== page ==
Pensions, Property and Inheritance Planning

The UK population paid £5.2bn in inheritance tax in the last tax year. That figure has been increasing rapidly over the last seven years: it’s almost double the £2.7bn received by the Treasury in 2011.

Why Inheritance Tax is Increasing

Rising house prices will be playing their part in that increase, but we believe many families could be paying more tax than they need to because they are not making the best decisions about how to finance their retirement and plan effectively for their inheritance. In particular, we believe people are suffering from a lack of awareness now that rules have changed on how pensions are taxed if left as an inheritance, as well as a reluctance to break from traditional ways of passing on wealth.

How Pensions Changed

In 2014, then-Chancellor George Osborne unexpectedly announced the largest change to the pension system seen in generations. The pension freedoms, which came into force in April 2015, gave those approaching and in retirement more flexibility over how they could use their savings to provide income in retirement.

But with great freedom comes great responsibility. By offering more choice, the opportunities afforded by pension freedoms also made the retirement income landscape more complicated. Many consumers have moved away from annuities, preferring the flexibility of income drawdown. But people don’t seem to have registered the impact of the new rules on how assets are treated if left as an inheritance.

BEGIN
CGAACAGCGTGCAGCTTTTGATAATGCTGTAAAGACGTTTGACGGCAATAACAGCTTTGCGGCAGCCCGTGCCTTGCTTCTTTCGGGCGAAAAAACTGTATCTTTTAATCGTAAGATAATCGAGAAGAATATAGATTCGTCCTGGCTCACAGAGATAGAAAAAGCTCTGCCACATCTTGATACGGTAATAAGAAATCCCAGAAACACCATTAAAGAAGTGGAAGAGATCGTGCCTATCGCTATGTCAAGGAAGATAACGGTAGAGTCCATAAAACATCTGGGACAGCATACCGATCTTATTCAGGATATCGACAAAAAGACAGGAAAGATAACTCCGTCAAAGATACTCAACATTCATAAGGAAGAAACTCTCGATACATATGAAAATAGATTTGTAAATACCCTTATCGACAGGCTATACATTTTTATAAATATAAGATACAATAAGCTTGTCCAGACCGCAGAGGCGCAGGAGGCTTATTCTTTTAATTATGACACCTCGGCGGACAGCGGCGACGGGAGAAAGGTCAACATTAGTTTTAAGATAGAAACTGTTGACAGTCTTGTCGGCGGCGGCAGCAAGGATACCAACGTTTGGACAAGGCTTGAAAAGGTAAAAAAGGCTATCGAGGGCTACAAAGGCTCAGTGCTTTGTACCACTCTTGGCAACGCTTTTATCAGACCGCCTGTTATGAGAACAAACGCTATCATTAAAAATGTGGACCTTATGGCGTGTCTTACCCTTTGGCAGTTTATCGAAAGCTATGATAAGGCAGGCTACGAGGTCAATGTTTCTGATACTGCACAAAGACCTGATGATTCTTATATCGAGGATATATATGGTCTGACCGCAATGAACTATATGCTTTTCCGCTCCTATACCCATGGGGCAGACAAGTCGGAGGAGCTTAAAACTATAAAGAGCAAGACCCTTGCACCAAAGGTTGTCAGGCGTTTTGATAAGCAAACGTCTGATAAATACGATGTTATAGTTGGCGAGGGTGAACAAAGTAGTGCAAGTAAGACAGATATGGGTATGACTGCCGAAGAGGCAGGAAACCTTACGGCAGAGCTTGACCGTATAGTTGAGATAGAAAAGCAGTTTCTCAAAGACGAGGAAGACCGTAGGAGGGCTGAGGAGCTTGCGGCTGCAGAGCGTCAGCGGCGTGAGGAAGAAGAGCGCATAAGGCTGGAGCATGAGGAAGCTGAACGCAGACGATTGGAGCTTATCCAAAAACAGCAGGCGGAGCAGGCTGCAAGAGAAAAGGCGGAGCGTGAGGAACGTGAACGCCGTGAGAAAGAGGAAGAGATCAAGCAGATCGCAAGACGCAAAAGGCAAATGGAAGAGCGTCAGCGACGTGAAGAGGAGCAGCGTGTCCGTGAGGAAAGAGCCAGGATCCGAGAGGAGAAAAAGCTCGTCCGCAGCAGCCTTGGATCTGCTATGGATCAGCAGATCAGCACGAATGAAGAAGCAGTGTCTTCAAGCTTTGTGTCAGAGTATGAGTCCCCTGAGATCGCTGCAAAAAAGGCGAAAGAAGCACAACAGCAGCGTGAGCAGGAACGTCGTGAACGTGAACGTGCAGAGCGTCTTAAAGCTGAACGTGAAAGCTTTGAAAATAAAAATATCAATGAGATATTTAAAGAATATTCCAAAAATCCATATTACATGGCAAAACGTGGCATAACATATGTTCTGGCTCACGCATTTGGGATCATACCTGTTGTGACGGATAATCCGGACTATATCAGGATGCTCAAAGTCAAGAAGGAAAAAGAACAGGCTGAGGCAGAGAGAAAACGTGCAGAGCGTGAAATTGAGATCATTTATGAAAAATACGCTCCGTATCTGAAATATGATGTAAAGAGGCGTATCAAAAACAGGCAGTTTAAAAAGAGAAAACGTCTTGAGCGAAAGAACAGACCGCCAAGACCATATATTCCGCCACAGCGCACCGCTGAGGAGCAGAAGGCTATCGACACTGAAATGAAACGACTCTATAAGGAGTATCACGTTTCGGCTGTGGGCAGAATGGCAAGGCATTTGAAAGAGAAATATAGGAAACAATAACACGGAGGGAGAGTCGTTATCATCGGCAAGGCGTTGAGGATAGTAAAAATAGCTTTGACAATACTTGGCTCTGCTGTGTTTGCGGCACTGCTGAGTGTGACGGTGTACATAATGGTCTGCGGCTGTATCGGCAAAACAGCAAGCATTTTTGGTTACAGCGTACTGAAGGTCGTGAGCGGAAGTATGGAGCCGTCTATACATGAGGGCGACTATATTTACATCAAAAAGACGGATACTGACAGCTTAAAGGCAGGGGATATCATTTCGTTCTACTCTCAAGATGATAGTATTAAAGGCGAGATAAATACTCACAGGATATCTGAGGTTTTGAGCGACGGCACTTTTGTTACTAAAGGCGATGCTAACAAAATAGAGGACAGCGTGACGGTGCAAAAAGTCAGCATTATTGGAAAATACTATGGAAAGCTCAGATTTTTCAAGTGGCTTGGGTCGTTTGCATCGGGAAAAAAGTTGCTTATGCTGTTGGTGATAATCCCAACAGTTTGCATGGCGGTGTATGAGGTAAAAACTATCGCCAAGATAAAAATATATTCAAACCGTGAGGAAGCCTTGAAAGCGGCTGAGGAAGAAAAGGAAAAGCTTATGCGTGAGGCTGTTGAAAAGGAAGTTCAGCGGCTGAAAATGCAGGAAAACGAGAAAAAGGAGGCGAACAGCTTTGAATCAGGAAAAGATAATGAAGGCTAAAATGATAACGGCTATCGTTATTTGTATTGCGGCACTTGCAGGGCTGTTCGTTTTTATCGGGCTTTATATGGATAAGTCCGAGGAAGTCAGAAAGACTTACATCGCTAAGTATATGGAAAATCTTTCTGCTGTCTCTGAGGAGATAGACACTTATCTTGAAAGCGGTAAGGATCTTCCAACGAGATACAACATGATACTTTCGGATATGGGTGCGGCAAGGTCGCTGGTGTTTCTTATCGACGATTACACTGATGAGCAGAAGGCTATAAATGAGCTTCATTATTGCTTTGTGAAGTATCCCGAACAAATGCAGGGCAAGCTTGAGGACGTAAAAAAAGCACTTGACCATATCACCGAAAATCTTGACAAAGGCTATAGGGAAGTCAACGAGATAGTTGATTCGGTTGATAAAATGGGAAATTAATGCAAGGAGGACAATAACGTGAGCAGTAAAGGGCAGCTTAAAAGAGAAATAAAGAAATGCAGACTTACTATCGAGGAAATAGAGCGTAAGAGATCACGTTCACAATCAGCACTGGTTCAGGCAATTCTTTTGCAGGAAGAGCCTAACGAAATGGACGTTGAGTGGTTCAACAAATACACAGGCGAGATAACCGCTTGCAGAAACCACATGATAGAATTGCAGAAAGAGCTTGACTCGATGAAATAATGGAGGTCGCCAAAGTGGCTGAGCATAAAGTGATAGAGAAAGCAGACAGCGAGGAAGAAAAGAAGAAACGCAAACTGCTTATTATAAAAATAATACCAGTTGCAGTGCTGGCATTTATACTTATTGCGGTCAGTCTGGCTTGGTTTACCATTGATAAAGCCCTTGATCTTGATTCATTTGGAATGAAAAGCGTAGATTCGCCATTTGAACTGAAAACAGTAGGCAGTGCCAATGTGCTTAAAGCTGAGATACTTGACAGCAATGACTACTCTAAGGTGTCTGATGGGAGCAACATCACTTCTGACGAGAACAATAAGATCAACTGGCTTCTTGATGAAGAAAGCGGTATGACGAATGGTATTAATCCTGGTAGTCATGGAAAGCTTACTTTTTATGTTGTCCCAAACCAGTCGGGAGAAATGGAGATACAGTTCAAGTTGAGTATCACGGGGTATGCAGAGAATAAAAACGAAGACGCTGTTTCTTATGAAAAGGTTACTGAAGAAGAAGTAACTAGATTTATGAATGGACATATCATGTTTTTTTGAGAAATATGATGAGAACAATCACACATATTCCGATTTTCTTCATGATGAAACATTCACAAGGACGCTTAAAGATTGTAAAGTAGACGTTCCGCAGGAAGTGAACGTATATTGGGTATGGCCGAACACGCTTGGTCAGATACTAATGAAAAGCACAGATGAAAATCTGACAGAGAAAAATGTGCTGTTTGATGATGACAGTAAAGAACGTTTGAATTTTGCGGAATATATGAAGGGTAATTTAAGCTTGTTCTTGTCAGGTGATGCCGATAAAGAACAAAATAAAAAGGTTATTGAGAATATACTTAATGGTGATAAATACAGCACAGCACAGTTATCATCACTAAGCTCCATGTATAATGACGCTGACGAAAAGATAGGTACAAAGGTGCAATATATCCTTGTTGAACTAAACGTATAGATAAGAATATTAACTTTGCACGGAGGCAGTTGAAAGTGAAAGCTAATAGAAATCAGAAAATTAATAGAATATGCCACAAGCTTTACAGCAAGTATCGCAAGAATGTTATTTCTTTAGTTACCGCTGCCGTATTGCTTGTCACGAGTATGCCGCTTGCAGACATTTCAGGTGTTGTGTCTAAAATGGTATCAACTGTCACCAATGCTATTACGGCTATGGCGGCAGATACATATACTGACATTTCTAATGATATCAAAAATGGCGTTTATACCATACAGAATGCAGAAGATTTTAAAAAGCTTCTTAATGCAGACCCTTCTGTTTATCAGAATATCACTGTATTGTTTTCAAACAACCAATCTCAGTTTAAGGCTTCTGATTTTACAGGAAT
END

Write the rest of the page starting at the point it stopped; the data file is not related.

Traditionally, people used their pension to fund their retirement and left their property and other assets to descendants. Any unused drawdown funds could be passed on as an inheritance, but they didn’t count as part of the estate for inheritance tax purposes and were taxed at 55% – some way above the standard inheritance tax rate of 40%.

Pension Saving Jar

Impact of Pension Freedom

The pension freedoms changed all that. Defined contribution pensions can now be passed on more tax-efficiently, and in some instances, tax-free.

This change provides those approaching retirement with even more options and opportunities, but also makes the process of planning retirement finances even more complicated.

For many, the traditional approach of ‘spend the pension, save the property’ will still be the right one. But others may be better off doing something different. After tax, your pension savings could be more valuable than your property to pass on to descendants or other beneficiaries as an inheritance. So you may be better off using the equity in your property and other assets, such as an ISA or other investments, to generate income in retirement instead of your pension.

A change in how people plan for retirement could have a profound impact on wider challenges in society. Pension savings being passed down as inheritance could help alleviate common challenges such as the retirement savings gap or lack of savings for house deposit for young people.

This all depends on the willingness and ability of retirees to save their pensions and draw on other wealth, including the equity in their property, for income.

These are important decisions to make, and this article is intended for general guidance only. Advice should be sought from a specialist tax adviser, and independent financial advice should be taken before proceeding.

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